AEC Blueprint 2025 Analysis: Paper 21 | An Analysis of the ASEAN Cooperation in Food, Agriculture and Forestry
by Dr. Bambang Irawan | Published on 11 April 2017
As an important sector in the ASEAN economy, the food, agriculture and forestry sector has received attention from the governments for many years, particularly with regard to food safety and food security issues. While the ASEAN region is one of the largest producers of agricultural products (e.g. rice), member states still have to import many other kinds of food products. This has been driven by demographic changes which lead to changes in the food consumption. To address the challenges, the AEC Blueprint 2025 contains strategies that member states need to implement collectively. Harmonisation of standards is one important strategy that may be difficult, but is key to promoting the sector’s development and integration.
The following report is part of a series which attempts to provide a detailed analysis on the ASEAN Economic Community (AEC) Blueprint 2025. Each report will cover a single element of the blueprint, providing a comprehensive look at past achievements, present problems, and the future plans of the AEC. Special attention will be placed upon the strategic measures outlined in the AEC Blueprint 2025. This report aims to provide insight into the viability surrounding regional economic integration under the AEC.
ASEAN Cooperation in Food, Agriculture and Forestry (FAF)
Cooperation in FAF has historically been an important priority in ASEAN, particularly with regard to strengthening food security, empowering the rural communities and developing the business side of FAF products. The cooperation itself in ASEAN dates back as early as 19681 which focused on food production and supply. The scope of cooperation was expanded further in 1977 to include broader agriculture and forestry sectors. The current objectives of ASEAN cooperation in FAF include formulating and implementing regional cooperation activities to enhance international competitiveness of ASEAN’s FAF products, and strengthening the food security arrangement in the region and joint positions in international fora. The specific areas that ASEAN are working on include food security, food handling, crops, livestock, fisheries, agricultural training and extension, agricultural cooperatives, forestry and joint cooperation in agriculture and forest products promotion scheme.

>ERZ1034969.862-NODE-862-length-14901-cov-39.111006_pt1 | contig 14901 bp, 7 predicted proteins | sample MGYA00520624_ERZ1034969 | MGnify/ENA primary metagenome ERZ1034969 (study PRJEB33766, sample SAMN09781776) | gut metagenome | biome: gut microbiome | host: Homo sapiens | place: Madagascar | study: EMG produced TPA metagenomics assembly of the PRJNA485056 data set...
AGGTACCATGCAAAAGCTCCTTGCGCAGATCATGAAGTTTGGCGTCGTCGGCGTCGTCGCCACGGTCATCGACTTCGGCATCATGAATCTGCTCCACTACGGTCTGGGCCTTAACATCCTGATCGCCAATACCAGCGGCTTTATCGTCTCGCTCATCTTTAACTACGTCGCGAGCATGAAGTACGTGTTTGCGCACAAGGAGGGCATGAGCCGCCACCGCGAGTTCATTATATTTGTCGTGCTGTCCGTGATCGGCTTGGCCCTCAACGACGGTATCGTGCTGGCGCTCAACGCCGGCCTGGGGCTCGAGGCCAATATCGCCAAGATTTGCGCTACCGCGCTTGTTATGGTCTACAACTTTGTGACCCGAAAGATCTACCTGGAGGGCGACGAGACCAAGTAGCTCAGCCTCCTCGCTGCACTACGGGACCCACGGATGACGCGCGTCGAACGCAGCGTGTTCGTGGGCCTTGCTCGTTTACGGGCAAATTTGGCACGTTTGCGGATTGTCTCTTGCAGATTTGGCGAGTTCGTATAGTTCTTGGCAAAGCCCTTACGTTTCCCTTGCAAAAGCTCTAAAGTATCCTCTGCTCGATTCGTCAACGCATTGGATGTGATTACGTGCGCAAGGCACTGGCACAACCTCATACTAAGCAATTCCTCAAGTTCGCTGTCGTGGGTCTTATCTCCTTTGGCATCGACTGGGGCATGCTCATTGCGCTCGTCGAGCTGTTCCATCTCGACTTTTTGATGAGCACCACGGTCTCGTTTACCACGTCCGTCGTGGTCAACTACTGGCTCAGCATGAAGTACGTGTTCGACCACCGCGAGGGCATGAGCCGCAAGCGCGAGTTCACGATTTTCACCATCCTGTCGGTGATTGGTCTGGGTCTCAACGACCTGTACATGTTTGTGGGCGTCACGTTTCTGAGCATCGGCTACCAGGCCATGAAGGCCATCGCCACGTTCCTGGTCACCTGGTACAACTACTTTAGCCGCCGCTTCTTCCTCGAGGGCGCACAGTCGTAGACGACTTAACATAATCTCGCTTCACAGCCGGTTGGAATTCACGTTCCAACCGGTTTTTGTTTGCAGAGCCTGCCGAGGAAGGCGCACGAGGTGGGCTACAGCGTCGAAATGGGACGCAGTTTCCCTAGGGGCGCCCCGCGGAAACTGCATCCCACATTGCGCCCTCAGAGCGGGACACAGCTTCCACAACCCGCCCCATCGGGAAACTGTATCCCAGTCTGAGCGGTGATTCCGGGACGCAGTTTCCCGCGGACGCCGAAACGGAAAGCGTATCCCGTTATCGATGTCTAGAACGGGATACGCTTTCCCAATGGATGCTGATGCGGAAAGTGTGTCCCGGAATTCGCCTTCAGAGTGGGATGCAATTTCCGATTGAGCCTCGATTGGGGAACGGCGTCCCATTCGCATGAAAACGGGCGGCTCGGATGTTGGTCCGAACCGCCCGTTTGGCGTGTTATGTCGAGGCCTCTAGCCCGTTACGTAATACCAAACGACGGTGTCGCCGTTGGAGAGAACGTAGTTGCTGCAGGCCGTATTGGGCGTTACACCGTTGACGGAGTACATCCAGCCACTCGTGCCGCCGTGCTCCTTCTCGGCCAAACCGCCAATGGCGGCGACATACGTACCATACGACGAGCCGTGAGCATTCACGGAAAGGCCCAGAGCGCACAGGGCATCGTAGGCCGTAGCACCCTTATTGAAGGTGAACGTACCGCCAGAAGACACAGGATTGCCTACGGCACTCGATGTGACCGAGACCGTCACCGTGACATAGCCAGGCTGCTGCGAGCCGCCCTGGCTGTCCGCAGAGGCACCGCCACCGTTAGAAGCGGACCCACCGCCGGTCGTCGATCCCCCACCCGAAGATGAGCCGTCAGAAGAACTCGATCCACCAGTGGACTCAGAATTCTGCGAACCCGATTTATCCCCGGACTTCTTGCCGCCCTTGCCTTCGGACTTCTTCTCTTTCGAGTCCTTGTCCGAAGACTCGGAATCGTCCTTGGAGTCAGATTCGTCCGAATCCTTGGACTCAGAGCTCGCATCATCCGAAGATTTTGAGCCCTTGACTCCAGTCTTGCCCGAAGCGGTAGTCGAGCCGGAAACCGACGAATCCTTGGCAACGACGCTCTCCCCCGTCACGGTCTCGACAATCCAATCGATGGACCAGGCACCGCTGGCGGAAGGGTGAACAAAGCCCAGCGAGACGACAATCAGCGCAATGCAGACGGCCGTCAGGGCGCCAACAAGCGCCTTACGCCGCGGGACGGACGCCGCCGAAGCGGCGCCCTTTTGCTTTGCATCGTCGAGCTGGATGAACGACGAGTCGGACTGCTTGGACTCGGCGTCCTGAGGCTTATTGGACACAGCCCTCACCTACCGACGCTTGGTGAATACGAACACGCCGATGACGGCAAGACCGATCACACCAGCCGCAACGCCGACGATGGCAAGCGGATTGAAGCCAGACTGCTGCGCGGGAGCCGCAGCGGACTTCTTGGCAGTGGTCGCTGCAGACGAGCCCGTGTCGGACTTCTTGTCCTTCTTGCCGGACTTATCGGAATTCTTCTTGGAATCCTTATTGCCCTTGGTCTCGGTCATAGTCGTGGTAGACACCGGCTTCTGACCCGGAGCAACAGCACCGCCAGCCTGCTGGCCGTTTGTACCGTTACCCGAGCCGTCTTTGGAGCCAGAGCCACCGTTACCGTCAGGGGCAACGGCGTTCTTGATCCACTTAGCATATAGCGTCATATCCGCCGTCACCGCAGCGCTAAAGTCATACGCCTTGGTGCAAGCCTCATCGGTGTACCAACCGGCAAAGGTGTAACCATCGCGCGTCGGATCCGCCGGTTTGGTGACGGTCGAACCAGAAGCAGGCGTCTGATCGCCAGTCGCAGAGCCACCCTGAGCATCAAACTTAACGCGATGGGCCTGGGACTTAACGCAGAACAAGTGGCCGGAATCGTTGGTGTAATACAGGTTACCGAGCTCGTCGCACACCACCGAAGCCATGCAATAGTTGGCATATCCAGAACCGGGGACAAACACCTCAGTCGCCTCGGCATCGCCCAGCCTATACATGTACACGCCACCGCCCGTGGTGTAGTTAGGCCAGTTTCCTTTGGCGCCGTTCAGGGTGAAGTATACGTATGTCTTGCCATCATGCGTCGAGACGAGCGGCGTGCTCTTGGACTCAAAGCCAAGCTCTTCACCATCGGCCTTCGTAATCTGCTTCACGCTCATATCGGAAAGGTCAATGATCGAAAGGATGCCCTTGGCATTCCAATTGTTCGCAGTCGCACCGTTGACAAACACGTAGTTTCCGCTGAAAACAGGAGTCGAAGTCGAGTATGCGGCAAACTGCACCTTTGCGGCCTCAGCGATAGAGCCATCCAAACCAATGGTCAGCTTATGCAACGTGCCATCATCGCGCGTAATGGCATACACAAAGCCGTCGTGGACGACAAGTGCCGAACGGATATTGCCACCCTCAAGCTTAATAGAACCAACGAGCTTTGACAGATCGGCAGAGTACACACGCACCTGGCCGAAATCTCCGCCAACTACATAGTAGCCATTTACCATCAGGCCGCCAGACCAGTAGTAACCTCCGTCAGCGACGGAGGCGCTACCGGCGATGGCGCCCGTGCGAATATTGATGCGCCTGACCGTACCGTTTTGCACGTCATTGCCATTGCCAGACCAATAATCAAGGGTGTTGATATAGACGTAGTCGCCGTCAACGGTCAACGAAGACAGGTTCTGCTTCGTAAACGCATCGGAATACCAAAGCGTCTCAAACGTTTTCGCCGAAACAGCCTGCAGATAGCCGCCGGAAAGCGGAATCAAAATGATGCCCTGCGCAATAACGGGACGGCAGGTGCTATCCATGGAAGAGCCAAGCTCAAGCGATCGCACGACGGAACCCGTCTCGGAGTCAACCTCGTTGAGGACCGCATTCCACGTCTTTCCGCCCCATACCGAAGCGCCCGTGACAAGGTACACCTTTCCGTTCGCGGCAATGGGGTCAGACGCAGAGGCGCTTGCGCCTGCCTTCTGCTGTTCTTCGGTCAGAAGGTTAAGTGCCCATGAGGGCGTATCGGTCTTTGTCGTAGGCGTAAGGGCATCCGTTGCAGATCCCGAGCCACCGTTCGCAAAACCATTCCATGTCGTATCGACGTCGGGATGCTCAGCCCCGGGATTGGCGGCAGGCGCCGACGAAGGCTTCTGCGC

In the previous AEC Blueprint (2009-2015), FAF was under the first pillar of single market and production base. In the new blueprint for 2016-2025, that sector has been housed under pillar three: enhanced connectivity and sectoral cooperation. The envisioned cooperation for the next AEC period has been expanded to also include trade in FAF products and resilience to climate change and natural disasters. This report attempts to review the progress made in this sector, analyze the new strategic plan under the new blueprint, and make some recommendations that could improve the implementation side in the next period of the AEC.
A. Targets under the AEC 2015 Blueprint
As mentioned above, the FAF sector was under the single market and production base pillar in the first period of the AEC implementation. The focus areas for the ASEAN FAF cooperation in 2009-2015 include promotion of trade of FAF products, strengthening of cooperation and technology transfer, and enhancement of agricultural cooperatives to support production and trade. Specifically, the broad strategic measures are as follows:
- Enhancing intra- and extra-ASEAN trade and long-term competitiveness of ASEAN’s FAF products and commodities
- Under this strategic measure, the actions that are expected to be implemented include:
- Monitor the implementation of the ASEAN trade schemes for agricultural and forest products that are outlined in the Common Effective Preferential Area under the ASEAN Free Trade Agreement (CEPT-AFTA)
- Develop and apply quality management systems to ensure fisheries food safety and support competitive position of ASEAN fisheries products on world markets
- Establish good practices for agriculture/aquaculture, animal husbandry, hygiene, and manufacturing; and hazard control point based systems for agricultural and food products with trade realization by 2012
- Harmonise the quarantine and inspection/sampling procedure by 2010 and sanitary/phytosanitary (SPS) measures for FAF products with trade potential or realization by 2015
- Harmonise the maximum residue limits (MRLs) of commonly used pesticides for widely traded crop products in accordance with international standards by 2010